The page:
Where your future begins

Post Secondary High School During High School

Categorized In: Case Services - Planned Services

Approved Date: October 02, 2018

Owner: Angela Fujan

There must be a search for comparable services and benefits before VR funds post secondary training courses during high school.

Individualized planning and services means that participating in post secondary training during high school may be appropriate for a high school student being served by Nebraska VR. Post secondary training options include, but are not limited to, Advanced Placement Courses, Dual Credit programs offered by colleges, or Concurrent Enrollment at a post secondary institution.

For Nebraska VR to participate in the cost of such courses and programs the service must support the student’s job goal on his or her IPE. It would be very unusual for financial aid to be awarded through a FAFSA for Advanced Placement, Dual Credit, or Concurrent Enrollment. However, other comparable benefit and services resources should be explored.

Credits accepted by the post secondary institution and program of study that were earned by taking post secondary courses during high school will count toward the maximum credit hours of assistance for post-secondary training whether or not VR financially participated in the cost as describe in Rule 72, 010.16 – 010.16D3.

  • Visit with the student, parent and the other appropriate other to learn about the program, qualifications, registration process, costs, funding, etc.
    • Advanced Placement (AP) – AP Coordinator, AP Teacher, or AP Provider
    • Dual Credit Course – High school counselor and participating post secondary program contact.
    • Vocational Courses – High school counselor and participating community college.
  • Ensure the student has an approved IPE with an employment goal that requires post secondary training.
  • Explore the need for disability related accommodations and available resources.
  • Authorize services in accordance with policy and procedure for the type of post secondary training during high school program the student is participating in.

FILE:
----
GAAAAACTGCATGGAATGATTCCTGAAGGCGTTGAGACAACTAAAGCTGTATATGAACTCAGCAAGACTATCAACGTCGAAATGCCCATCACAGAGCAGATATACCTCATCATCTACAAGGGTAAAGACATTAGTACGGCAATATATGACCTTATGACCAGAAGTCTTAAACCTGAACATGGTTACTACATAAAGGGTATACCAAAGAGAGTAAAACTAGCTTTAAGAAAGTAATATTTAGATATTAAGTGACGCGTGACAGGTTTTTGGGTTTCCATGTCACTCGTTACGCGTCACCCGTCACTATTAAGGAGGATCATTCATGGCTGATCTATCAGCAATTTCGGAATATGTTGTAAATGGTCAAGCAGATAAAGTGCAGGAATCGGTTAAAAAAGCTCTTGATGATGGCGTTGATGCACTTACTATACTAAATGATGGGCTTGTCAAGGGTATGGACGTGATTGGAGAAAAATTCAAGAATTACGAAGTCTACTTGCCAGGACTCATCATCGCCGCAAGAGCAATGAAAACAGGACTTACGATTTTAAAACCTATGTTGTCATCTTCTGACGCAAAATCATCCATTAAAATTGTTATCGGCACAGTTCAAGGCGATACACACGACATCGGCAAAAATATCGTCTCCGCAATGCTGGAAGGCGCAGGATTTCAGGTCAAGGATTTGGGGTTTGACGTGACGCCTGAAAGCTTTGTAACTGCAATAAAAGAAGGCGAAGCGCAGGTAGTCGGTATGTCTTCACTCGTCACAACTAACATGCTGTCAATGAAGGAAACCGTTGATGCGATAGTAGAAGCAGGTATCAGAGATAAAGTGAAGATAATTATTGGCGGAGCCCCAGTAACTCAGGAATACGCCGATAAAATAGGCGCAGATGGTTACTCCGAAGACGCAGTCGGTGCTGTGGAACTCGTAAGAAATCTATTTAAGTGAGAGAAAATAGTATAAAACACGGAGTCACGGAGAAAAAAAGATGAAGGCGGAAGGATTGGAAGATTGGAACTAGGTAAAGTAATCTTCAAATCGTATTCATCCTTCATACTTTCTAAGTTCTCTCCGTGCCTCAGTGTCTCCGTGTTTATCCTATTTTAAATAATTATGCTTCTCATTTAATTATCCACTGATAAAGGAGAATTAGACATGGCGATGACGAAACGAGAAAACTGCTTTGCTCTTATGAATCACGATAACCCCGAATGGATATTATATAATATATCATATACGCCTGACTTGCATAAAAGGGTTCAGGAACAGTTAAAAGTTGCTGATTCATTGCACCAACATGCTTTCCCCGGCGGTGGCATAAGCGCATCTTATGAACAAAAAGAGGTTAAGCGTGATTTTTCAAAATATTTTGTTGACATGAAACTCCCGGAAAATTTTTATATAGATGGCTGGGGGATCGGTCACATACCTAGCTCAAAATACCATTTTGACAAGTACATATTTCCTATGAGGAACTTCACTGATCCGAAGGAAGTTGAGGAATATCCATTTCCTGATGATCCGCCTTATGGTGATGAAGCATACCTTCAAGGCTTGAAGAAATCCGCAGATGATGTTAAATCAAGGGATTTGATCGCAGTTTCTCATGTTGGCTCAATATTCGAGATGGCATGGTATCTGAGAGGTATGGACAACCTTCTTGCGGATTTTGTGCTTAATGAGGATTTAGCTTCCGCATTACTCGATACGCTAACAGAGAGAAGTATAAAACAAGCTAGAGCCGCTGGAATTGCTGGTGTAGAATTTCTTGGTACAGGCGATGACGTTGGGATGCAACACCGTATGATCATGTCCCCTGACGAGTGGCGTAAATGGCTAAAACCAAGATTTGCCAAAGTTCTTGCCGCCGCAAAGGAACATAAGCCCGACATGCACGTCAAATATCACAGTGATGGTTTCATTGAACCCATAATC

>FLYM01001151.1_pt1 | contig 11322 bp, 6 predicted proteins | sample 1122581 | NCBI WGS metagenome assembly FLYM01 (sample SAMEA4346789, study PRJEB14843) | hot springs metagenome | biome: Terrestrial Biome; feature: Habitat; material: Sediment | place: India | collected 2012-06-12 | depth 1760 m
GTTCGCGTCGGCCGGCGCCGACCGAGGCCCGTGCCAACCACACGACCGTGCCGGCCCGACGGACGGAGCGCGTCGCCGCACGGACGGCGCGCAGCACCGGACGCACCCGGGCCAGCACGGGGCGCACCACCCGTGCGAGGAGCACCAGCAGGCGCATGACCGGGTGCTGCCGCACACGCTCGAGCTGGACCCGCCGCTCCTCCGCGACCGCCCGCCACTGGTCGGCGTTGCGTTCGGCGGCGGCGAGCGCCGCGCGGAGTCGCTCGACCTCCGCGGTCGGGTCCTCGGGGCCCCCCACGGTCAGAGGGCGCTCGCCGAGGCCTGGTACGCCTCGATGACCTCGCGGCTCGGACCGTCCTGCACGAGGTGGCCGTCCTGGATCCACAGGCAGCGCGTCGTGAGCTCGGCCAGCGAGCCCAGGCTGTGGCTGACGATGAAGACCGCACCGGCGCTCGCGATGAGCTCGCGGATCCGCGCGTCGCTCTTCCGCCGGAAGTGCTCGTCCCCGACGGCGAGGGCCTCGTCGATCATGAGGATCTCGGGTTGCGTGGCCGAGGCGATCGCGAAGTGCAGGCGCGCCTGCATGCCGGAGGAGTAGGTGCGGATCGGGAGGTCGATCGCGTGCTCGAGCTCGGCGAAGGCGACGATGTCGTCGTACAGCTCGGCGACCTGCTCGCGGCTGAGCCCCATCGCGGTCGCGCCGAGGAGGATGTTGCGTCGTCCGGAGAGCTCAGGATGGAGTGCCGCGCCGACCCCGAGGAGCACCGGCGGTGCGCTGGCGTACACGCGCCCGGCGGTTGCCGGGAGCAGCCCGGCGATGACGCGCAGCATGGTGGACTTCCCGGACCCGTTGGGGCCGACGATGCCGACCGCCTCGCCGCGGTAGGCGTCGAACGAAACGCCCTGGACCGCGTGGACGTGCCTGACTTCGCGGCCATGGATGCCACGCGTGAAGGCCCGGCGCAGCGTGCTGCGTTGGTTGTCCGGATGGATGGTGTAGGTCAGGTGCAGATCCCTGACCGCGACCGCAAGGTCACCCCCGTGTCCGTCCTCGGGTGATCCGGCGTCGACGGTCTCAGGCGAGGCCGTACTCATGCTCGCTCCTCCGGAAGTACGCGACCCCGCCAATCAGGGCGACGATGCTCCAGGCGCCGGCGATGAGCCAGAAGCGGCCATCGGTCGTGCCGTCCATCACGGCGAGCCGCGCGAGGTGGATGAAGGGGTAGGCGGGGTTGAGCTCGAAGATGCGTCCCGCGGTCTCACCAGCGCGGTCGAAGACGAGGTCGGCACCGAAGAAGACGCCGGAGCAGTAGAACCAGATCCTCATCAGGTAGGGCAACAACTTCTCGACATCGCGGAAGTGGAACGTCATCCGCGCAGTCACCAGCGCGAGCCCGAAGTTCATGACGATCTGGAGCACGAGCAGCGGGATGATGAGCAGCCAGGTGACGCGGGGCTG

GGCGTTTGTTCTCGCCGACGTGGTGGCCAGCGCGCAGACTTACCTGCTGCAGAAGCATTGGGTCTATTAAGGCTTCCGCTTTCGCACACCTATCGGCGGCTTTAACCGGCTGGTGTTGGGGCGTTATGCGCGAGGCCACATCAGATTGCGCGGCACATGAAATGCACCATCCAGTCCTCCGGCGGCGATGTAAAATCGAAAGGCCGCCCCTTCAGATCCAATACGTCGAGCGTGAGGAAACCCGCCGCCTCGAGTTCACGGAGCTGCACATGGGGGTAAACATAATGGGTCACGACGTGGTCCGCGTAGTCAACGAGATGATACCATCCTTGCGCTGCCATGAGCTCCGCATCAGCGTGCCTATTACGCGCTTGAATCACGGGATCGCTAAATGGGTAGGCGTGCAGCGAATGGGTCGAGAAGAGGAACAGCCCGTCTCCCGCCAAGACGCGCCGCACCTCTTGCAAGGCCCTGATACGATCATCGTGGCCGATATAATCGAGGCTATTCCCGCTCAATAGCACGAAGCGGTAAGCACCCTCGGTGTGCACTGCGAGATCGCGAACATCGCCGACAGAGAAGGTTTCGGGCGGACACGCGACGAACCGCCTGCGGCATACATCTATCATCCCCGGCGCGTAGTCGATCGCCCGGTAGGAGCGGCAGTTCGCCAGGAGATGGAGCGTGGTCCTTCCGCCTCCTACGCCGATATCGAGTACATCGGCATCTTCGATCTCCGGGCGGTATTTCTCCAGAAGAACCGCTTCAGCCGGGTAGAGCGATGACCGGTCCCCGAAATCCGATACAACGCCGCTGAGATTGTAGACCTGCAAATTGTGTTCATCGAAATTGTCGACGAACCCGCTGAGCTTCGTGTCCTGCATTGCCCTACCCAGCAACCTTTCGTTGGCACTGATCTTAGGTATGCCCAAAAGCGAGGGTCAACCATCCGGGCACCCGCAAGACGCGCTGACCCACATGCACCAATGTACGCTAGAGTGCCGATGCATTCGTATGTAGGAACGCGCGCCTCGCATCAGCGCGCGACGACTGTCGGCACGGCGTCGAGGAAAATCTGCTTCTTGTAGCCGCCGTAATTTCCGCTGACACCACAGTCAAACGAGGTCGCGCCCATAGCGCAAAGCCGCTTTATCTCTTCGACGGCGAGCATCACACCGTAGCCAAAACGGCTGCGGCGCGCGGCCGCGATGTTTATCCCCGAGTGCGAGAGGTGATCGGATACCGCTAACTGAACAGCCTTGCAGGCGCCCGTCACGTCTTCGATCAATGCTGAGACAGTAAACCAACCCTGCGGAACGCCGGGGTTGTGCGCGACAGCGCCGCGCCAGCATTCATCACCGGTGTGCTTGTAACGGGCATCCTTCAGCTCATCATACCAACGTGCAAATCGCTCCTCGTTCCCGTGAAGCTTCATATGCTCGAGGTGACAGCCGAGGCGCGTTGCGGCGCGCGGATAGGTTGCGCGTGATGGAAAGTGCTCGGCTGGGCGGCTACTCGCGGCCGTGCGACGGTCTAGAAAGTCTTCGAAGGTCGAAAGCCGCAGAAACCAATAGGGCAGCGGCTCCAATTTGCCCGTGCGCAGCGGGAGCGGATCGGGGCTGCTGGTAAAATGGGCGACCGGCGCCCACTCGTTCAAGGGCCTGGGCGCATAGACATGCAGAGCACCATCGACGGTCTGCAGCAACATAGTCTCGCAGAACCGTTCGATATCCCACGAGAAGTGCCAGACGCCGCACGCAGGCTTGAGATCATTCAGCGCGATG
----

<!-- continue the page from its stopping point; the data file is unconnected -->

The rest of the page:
Advance Placement (AP)

  1. Visit with the AP coordinator or AP teacher to learn about the school’s AP program, registration process, courses, exam schedule, fees and fee reduction options. If a student attends a school that does not offer AP, the school counselor should be able to assist the student in exploring online courses through an approved provider.
  2. Develop, review or amend the IPE with the student to ensure the student’s employment goal requires post secondary training and the student intends to attend post secondary training after graduation.
  3. Visit Services for Students with Disabilities (SSD) on the College Board website for more information about accommodations on AP Exams for students with documented disabilities. Some examples of accommodations include:
  4. extended time;
  5. Braille and 14- and 20-point large-type exams;
  6. large-block answer sheets;
  7. permission to use a Braille device, computer, typewriter, or magnifying device;
  8. a reader to dictate questions;
  9. a writer to record responses; and/or a sign language interpreter to give directions.
  10. Check with the school’s AP Coordinator to learn more about eligibility requirements for College Board fee reductions, state and district subsidies, and other funding supports that may be available.
  11. Check the list of AP courses and the accepted exam score for the college the student plans to attend.
  12. Consider authorizing the AP exam fee as a reimbursement to the student paid upon passing the AP exam with a score accepted by the college the student plans to attend. Require a copy of the AP Exam Score and compare to the score accepted by the college the student plans to attend. Use Miscellaneous Training – Other Classes as the Category and Service in QE2.
  13. VR does not pay for any textbooks or supplies since an AP class is a high school course earning high school credit.

Dual Credit Programs

  1. Visit with your high school to determine if the school participates in any Dual Credit programs with post secondary institutions. If so, also visit with the participating post secondary institution(s), which may or may not be a Nebraska post-secondary institution.
  2. Learn about the qualifications for the program, registration process, cost, payment options, available third party funding, etc.
  3. Develop, review or amend the IPE with the student to ensure the student’s employment goal requires post secondary training and the student intends to attend post secondary training after graduation.
  4. Use Miscellaneous Training – Other Classes as the Category and Service in QE2.